Tight-Lipped Admins

    So, more than anything, the recent protest in fearful reaction to the Literature Building’s cluster has highlighted, once again, the need to make transparent all information relevant to the situation. Ironically, in an effort to avoid unnecessary panic, administrators have caused a department-wide frenzy, fueled by those who were informed only second- and thirdhand of the threat and therefore do not understand the possible steps they could take to personally avoid any danger (which, at this point, is technically very minimal). A simple mass e-mail to the department, and ideally the entire campus, providing up-to-date information on identified problem areas and potential solutions, could easily qualm the fireworks.

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    ‘Cancer’ is one of those hot-button words, especially in a higher-education setting ‘mdash; like ‘bomb’ in the airport security line, or ‘shark’ on a scuba trip ‘mdash; that can’t be thrown around without causing some degree of freak-out, most often of the irrational variety. When vague, pretty-please-don’t-use-me flyers were posted on the Literature Building elevators a couple months ago, in response to a study that suggested the elevator power systems were a probable source of the abnormally high level of cancer cases among longtime employees, malignant rumors abounded ‘mdash; of, predictably, the irrational variety.

    Seeing as neither the administration nor the lit. department released any additional information on the results of the study or levels of electromagnetic fields in different parts of the building, as soon as the ‘cancer’ bomb dropped ‘mdash; keep in mind, this is almost 10 months after the cluster was first identified, not to mention probably 10 years after it truly began ‘mdash; instructors and students hit Library Walk, hysterical about the prospect of ill-causing evils in their building, pickets in hand, to express their anger over the university’s apparent apathy in the face of a deadly ailment.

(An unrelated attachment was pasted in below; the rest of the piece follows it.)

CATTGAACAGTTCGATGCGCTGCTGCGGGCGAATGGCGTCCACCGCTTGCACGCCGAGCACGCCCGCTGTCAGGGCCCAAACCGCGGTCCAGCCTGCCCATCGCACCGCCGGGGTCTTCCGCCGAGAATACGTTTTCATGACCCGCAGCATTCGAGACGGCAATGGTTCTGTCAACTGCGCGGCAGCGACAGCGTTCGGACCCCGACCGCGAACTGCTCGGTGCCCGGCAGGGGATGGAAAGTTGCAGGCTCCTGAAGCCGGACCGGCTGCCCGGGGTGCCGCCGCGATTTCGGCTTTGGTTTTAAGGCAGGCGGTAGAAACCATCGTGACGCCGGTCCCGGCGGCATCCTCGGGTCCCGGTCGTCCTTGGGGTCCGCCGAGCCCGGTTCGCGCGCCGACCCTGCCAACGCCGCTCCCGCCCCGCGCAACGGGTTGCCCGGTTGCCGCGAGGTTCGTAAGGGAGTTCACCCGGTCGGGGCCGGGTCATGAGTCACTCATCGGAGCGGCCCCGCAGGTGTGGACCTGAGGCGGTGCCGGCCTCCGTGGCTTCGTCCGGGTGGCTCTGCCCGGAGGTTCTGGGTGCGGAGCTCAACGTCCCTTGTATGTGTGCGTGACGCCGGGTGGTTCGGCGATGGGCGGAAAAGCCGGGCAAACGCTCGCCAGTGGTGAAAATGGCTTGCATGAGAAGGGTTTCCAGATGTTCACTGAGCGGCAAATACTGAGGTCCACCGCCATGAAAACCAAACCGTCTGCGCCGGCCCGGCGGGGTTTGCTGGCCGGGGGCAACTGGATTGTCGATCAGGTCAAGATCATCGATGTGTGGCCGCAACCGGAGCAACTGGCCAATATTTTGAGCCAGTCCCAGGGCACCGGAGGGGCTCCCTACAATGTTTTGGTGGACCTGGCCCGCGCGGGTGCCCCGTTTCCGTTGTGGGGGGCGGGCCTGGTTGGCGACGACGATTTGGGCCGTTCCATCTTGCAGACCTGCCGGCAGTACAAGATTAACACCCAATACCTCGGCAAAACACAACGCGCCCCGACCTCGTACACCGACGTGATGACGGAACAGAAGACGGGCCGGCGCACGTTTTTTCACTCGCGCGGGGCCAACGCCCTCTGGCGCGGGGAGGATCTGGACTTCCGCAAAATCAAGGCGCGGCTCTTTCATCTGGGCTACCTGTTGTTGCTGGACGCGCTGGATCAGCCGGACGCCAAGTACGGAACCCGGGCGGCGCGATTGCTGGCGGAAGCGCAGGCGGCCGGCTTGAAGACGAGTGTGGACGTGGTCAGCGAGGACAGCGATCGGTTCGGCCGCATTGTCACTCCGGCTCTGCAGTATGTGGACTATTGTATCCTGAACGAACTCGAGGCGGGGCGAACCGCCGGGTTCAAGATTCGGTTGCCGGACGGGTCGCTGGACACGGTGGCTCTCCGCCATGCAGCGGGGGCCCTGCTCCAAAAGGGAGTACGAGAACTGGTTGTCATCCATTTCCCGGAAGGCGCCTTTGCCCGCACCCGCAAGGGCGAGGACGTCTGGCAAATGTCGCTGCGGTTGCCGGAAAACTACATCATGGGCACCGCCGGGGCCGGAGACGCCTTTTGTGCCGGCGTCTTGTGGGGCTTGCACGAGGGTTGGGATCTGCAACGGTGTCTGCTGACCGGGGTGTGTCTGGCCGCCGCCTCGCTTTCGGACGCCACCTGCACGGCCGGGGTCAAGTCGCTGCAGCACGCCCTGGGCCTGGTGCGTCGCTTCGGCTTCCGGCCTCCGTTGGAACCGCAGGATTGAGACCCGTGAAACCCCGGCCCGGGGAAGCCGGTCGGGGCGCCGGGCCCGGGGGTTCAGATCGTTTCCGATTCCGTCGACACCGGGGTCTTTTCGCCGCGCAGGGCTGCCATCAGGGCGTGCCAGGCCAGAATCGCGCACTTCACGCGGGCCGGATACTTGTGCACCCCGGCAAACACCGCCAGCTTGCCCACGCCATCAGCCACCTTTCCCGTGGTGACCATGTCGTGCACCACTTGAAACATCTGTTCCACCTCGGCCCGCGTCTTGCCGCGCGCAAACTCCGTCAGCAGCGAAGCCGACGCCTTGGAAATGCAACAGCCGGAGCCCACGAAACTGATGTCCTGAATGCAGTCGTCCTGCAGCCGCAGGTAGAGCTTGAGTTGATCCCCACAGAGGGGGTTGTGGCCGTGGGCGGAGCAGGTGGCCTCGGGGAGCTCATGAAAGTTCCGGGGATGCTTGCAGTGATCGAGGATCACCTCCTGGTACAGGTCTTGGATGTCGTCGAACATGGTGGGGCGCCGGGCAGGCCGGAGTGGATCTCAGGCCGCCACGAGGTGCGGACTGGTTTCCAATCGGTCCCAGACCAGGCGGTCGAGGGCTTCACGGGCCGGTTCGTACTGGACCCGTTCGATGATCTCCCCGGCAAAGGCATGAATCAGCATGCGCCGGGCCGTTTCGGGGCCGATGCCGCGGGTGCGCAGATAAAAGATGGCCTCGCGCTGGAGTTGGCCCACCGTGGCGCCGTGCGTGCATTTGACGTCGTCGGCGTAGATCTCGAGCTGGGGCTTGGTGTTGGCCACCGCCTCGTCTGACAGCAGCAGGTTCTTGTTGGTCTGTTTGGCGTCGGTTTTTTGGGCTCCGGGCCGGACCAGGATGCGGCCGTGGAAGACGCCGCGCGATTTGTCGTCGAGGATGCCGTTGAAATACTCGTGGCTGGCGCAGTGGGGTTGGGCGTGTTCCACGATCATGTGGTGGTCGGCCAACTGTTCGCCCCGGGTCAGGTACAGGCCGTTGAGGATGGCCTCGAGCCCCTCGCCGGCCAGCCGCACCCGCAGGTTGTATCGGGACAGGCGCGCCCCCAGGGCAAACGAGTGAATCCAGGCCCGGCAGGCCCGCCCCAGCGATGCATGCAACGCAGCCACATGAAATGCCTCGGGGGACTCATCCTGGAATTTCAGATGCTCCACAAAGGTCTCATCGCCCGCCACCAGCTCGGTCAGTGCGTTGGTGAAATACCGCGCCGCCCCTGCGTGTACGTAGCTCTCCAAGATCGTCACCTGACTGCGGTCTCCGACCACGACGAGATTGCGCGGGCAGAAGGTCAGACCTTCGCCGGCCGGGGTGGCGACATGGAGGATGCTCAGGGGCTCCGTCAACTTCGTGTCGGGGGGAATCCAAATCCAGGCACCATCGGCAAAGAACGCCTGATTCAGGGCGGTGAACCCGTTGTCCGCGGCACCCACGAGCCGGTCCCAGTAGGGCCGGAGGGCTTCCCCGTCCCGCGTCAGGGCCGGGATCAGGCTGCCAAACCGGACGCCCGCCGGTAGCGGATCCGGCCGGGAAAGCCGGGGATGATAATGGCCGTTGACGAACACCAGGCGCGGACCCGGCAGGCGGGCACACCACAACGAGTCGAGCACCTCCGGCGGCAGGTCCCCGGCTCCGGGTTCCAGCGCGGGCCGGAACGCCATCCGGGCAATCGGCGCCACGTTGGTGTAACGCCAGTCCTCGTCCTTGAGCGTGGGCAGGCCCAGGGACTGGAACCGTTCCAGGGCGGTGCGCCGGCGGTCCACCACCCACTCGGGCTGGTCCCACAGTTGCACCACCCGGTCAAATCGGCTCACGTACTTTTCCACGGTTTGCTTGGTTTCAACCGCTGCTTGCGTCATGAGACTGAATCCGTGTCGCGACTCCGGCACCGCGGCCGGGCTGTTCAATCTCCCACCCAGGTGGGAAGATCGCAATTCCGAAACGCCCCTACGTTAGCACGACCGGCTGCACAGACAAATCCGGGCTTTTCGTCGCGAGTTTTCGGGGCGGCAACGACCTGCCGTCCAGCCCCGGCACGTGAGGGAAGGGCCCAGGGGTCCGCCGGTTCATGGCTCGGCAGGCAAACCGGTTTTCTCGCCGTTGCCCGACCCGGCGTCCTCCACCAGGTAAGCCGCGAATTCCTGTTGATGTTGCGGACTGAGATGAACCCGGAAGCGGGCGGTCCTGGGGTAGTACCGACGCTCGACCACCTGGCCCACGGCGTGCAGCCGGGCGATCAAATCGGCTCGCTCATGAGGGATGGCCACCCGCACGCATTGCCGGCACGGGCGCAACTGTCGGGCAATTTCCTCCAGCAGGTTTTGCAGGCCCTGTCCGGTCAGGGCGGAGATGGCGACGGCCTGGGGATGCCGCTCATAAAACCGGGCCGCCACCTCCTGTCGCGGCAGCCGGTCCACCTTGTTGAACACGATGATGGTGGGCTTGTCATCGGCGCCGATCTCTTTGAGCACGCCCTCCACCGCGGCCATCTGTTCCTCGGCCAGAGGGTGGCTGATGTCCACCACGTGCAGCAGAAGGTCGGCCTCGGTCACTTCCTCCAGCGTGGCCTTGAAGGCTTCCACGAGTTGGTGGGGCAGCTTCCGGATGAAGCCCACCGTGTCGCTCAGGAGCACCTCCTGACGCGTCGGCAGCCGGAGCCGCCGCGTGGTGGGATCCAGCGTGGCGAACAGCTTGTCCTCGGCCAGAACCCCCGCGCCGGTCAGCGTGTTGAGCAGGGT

Unfortunately for their cause, the activists appeared largely uninformed; a motley crew marched to the chancellor’s complex demanding a new building altogether and emphasizing that they came to the university to obtain a degree, not cancer, while the vague elevator warning was replaced with a reactionary coffin and equally vague ‘We want an answer, not cancer!’ flyer.

    Considering the university is actually doing more at this point than at any point up until now ‘mdash; administrators have quietly chartered multiple reports of the building, moved staff out of offices in possibly harmful zones and have recruited the services of a specialist, who held a largely under-publicized informational Q’amp;A ‘mdash; it’s a little late to get mad.

    So, more than anything, the recent protest in fearful reaction to the Literature Building’s cluster has highlighted, once again, the need to make transparent all information relevant to the situation. Ironically, in an effort to avoid unnecessary panic, administrators have caused a department-wide frenzy, fueled by those who were informed only second- and thirdhand of the threat and therefore do not understand the possible steps they could take to personally avoid any danger (which, at this point, is technically very minimal). A simple mass e-mail to the department, and ideally the entire campus, providing up-to-date information on identified problem areas and potential solutions, could easily qualm the fireworks.

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